Monday, December 22, 2014
Week 14 (Book 2): Solomon and Having a Settled Mind
On Week Fourteen, which is the continuation of Chanukah and also includes Rosh Chodesh Teveth, Haazinu’s verse speaks of various kosher animals (cattle, sheep, lambs, rams, and goats) and various products, such as fat, wheat, and wine, all of which were part of the Temple sacrifices. This appears to be related to the rededication of the Temple on Chanukah.
The Haftarah’s verse also appears to continue the theme of Chanukah. Thunder is related to light bursting through darkness, perhaps a reference to Chanukah’s miracle. Miracles in general, and the Chanukah miracle in particular, was an open revelation of G-d’s “voice.”
The quality for this week is calmness. The Hebrew word used is yishuv, which can also mean to to settle, to sit, and to dwell. These are all characteristics of Chanukah. The Temple is after all the dwelling place of G-d on Earth. The fight with the Greeks was about our being able to serve Him calmly and peacefully, in our land, the Land of Israel. Chanukahalso means “Chanu K”H” they rested on the 25th[of Kislev].
This week’s prophet, King Solomon, was known for his wisdom. He’s considered to be the wisest of all men. Chanukah is also connected to wisdom, Chochmah - Jewish Chochmah that countered the Chochmah of the Greeks. King Solomon was also the one who constructed and dedicated the First Temple, and his time was one of tremendous prosperity, corresponding to the “cream of cattle and the milk of sheep, the fat of lambs... the finest wine,” depicted in Haazinu.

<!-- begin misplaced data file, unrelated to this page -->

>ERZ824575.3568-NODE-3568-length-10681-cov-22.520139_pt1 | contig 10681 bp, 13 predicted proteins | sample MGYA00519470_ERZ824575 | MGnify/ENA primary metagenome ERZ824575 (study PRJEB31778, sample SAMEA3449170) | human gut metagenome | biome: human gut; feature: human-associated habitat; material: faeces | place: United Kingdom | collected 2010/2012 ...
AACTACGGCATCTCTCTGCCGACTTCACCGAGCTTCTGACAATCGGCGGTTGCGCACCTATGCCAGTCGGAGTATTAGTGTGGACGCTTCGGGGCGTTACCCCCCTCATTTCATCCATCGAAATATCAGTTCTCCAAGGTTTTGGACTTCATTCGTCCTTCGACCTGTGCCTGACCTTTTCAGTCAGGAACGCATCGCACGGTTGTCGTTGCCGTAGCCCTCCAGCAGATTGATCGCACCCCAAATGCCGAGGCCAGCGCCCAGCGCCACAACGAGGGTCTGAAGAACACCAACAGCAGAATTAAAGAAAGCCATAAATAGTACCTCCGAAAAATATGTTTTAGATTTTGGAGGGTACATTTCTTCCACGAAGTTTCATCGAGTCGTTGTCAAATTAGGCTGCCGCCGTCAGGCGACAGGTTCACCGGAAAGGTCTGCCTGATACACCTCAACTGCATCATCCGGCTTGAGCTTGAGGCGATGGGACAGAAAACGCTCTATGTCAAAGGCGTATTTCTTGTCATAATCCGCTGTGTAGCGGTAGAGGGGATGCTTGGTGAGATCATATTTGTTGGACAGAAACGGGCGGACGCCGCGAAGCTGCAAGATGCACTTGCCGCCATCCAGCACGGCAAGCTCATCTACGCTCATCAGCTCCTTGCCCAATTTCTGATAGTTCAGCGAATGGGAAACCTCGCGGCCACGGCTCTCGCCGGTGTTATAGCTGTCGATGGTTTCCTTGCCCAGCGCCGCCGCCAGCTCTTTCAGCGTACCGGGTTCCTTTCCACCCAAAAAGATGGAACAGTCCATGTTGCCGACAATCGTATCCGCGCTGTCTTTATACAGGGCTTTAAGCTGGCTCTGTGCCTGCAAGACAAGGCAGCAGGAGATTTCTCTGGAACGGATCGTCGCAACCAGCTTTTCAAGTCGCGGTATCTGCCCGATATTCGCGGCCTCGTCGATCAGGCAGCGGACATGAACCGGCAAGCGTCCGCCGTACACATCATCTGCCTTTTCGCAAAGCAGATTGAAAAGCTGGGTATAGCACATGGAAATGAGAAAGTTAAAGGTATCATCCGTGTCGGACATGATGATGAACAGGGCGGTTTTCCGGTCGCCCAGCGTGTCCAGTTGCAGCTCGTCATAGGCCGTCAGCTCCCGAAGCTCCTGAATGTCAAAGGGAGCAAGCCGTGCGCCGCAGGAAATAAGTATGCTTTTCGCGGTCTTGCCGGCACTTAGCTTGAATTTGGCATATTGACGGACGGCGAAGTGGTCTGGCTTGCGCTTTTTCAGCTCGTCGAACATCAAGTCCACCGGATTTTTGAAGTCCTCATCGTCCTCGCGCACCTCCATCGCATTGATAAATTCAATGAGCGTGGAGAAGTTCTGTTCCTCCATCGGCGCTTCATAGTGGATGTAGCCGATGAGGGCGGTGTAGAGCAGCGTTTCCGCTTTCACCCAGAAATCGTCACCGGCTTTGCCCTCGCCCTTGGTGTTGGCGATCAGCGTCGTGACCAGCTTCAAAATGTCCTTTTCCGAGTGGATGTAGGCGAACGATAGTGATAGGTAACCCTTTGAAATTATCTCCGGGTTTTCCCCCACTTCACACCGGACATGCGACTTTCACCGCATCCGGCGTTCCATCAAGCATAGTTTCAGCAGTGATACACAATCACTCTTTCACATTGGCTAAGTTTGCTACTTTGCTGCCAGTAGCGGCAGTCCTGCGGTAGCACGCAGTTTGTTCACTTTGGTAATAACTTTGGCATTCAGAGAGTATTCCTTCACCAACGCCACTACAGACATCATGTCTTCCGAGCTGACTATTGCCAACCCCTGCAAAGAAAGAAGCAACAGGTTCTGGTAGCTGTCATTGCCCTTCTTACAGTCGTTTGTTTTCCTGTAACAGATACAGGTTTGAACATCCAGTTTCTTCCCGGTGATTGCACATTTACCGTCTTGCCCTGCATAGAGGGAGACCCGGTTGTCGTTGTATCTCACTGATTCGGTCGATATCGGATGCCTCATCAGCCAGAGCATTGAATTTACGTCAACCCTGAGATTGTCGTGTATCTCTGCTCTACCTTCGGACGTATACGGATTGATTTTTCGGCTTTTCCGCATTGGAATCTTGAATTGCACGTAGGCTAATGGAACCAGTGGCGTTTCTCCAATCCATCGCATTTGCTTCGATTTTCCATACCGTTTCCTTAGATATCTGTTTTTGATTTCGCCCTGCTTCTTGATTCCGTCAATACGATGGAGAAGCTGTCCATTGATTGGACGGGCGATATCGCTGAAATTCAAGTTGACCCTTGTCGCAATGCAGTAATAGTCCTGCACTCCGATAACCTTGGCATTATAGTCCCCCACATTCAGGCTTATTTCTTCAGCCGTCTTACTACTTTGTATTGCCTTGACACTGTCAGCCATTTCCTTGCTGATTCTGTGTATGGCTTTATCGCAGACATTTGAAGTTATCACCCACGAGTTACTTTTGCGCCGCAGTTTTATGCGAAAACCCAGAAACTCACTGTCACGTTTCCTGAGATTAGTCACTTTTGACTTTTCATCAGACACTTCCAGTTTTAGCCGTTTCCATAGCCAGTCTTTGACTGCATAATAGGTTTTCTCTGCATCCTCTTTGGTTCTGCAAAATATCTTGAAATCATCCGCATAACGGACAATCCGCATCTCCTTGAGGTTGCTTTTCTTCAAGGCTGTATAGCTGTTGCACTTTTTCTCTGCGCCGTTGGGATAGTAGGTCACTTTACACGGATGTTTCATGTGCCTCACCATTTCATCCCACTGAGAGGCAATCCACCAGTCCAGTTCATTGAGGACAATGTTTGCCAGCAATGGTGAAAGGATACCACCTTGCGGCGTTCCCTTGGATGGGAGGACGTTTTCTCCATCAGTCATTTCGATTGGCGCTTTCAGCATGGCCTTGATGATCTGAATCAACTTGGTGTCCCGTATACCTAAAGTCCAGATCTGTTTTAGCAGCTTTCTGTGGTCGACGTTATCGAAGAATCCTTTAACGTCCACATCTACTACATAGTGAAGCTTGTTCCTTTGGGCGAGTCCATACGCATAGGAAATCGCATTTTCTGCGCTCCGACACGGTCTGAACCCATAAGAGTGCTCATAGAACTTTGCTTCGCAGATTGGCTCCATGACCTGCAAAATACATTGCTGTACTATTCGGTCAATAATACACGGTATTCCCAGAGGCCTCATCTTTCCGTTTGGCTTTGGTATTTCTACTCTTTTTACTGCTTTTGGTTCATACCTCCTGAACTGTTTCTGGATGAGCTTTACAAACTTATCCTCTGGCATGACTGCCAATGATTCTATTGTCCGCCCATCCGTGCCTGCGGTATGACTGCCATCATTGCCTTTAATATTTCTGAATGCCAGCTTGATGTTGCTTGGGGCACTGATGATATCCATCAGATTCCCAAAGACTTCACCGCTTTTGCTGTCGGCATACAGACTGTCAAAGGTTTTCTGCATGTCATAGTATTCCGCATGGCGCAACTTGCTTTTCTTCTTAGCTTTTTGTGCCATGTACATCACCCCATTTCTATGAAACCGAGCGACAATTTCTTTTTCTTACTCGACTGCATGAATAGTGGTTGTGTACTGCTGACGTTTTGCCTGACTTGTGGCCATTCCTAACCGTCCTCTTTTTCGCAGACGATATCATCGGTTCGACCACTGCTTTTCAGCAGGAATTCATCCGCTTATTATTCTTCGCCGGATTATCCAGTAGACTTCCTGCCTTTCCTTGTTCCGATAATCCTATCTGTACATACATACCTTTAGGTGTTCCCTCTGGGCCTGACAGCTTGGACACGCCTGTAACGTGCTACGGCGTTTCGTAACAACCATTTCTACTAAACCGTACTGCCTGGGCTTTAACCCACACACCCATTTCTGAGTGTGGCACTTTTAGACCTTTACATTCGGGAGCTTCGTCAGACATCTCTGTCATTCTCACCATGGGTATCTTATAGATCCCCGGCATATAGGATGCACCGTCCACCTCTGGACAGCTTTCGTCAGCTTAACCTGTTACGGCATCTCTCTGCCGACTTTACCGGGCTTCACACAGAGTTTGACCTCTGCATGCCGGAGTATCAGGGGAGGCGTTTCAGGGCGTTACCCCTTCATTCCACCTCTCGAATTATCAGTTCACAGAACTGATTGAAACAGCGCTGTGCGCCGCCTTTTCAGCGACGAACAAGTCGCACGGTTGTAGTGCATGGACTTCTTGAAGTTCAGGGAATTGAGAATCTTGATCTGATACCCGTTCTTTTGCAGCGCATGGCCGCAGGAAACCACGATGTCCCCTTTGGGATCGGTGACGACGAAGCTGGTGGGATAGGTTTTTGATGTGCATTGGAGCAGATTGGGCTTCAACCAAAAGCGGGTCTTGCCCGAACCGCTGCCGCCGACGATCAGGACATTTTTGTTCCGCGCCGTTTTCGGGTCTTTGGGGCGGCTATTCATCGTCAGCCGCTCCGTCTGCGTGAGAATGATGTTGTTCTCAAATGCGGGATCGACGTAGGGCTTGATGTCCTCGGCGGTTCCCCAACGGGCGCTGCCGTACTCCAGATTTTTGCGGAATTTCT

Similarly, King Solomon, very much illustrates what is meant by yishuv. The First Temple was the place for the Divine presence to settle. Of all prophets, he is the one that is best known for calmness and serenity. Shalom, peace, is the very root of his name. His calmness is also displayed in the Tanach in in the way he would settle disputes.
This week’s levitical city is Elteke. Not very much is known about this city, other than that it was apportioned to the Tribe of Dan. Elteke appears to be quite famous for a war in which Sancherib defeated the Egyptians. After this conquest, Sancherib laid siege to Jerusalem. When all seemed lost, Isaiah told the king not to worry – his kingdom would be saved. Sure enough, the next day Sancherib’s troops were struck with a plague. This took place on Passover– the Jewish people and the angels in heaven were reciting Hallel that night, which is what we do during Chanukah. It is said that after this event, G-d wanted to make Chezekiah the Mashiach, but did not do so because he did not recite Hallel after this miracle.
The city’s name also bears significant resemblance to the name of another city in Israel, Tekoa. Both cities’ names’ roots contain the letters Tav and Kuf, which is not very common. Tekoa was a city in Israel known for its olive oil, which plays a prominent role in the Chanukah miracle. In fact, the oil of Tekoa was the only one chosen to be used in the Temple in Jerusalem. At the time of the rededication of the Temple, pure olive oil had to be taken from Tekoa as well. It took eight days for the pure oil to be produced – the number of days the small flask of the Kohen Gadol lasted, and also the number of days of the Chanukah miracle. Today, there is again a Jewish settlement (a yishuv) in Tekoa.
Olive oil also represents wisdom, a defining characteristic of the Chanukah holiday, as explained above:
In mystical thought, oil is symbolic of chochmah, the highest aspect of the intellect from which inspirational thought is derived. The Talmud mentions that in a certain area in Israel, Tekoa, where the use of olive oil had become common, chochmah had also become common. Just as chochmah is related to the highest level in the intellect, inspired thinking, it is also related to the fear of G-d as it is written in Psalms 111, "the beginning of chochmah is the fear of G-d."
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